Holme businessman killed himself after being ousted from family firm

A RESPECTED businessman from Holme killed himself after being ousted from his family’s vehicle recovery firm.

A RESPECTED businessman from Holme killed himself after being ousted from his family’s vehicle recovery firm.

Francis Ratcliffe, known as Bill, died on January 12 this year, 18 months after being tricked into retiring from Frank Ratcliffe and Son by his younger brother, an inquest as heard.

He was found hanging by his wife, Sue, in the garage of their home in St Giles Close. An hour earlier, he had kissed Mrs Ratcliffe goodbye and told her he was going to work.

Paramedics called to the scene were able to find a pulse and took Mr Ratcliffe to Peterborough City Hospital, but he died two hours later.

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Coroner David Morris, sitting at Huntingdon Law Courts yesterday (Tuesday), read evidence from Mr Ratcliffe’s GP and a consultant psychiatrist who both said Mr Ratcliffe had suffered “suicidal ideations” after his forced retirement in 2010.

He was prescribed anti-depressants but rejected further treatment from the mental health services, fearing that his driving license would be taken from him.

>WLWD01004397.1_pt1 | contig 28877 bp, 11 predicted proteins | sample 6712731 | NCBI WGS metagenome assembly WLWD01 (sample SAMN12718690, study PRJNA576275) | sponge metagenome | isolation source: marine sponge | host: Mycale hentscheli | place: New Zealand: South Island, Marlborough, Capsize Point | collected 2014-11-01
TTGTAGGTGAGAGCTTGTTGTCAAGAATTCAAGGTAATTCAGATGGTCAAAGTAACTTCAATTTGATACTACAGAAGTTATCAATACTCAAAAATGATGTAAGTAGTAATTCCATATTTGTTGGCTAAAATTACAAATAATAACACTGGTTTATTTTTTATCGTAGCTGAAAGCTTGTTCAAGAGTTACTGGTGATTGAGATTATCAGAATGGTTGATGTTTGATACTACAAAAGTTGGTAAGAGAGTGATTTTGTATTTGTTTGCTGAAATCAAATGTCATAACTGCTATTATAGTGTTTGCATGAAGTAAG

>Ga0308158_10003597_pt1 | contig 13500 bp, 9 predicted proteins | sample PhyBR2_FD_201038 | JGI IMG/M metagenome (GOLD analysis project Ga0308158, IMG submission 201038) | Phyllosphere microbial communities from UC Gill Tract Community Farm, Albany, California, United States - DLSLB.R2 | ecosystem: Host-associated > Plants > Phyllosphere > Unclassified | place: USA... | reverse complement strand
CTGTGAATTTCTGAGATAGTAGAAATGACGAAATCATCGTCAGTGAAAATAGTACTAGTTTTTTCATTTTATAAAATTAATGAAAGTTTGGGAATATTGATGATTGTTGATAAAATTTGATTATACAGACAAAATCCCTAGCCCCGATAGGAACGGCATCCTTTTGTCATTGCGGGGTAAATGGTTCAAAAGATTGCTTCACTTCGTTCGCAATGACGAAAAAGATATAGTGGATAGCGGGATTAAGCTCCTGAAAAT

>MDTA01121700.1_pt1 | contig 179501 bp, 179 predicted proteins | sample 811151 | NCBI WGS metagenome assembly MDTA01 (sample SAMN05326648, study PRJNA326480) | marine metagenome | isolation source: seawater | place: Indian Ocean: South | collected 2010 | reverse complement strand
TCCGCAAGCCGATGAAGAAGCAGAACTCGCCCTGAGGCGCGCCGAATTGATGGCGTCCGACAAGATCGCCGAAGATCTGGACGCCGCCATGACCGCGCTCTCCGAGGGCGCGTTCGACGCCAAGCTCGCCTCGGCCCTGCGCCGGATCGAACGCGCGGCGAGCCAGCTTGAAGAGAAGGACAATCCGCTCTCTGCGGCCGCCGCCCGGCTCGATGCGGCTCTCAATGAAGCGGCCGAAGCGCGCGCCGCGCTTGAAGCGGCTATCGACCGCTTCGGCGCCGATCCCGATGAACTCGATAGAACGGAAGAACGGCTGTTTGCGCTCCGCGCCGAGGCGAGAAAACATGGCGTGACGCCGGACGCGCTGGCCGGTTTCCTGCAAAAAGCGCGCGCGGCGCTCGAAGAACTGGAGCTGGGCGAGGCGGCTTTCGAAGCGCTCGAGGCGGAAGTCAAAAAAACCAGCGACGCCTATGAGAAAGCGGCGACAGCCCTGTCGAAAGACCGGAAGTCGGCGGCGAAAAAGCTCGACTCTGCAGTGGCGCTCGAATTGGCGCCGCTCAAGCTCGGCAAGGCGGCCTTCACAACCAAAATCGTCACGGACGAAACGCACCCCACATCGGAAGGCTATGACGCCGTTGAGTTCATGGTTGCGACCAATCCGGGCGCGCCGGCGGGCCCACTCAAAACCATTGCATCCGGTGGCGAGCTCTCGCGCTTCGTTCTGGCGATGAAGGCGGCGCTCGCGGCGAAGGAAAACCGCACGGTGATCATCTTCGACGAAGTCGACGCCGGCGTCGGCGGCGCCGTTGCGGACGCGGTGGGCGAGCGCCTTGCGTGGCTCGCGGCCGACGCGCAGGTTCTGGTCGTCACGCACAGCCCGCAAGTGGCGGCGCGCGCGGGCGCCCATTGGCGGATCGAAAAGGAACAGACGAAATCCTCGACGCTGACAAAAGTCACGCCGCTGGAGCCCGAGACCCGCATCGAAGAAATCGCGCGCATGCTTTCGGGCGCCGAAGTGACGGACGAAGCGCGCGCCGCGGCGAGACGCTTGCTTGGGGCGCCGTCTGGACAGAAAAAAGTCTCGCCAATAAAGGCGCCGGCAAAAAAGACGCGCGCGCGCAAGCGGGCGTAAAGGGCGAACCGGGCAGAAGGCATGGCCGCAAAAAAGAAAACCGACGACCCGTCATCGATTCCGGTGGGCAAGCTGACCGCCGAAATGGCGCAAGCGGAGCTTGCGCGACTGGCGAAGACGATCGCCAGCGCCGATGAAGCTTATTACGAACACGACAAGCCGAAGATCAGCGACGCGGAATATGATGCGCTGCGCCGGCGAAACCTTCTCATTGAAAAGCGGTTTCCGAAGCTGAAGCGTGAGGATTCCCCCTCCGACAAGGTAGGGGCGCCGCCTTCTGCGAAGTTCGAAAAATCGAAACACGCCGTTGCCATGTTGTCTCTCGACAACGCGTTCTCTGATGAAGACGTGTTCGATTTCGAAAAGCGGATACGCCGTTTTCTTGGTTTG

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Mr Morris read a statement from Mrs Ratcliffe, who said her husband had worked for the family firm since he was 16 – ploughing his share of the profits back into the business.

She said her husband, who was 55 when he died, was “completely devastated at being forced out” and viewed the move as a “complete betrayal by his brother and aunt”.

Mr Morris heard that Mr Ratcliffe was also made to sign a covenant that he would not work in a similar industry within a 35-mile radius of the firm.

Mrs Ratcliffe added: “If he had been able to retire in his own time and in his own way, a right he had earned, he would still be alive today.”

Mr Morris recorded a narrative verdict that Mr Ratcliffe took his own life whilst suffering from persistent depression after having been ousted from his family business in which he been engaged throughout his working life.

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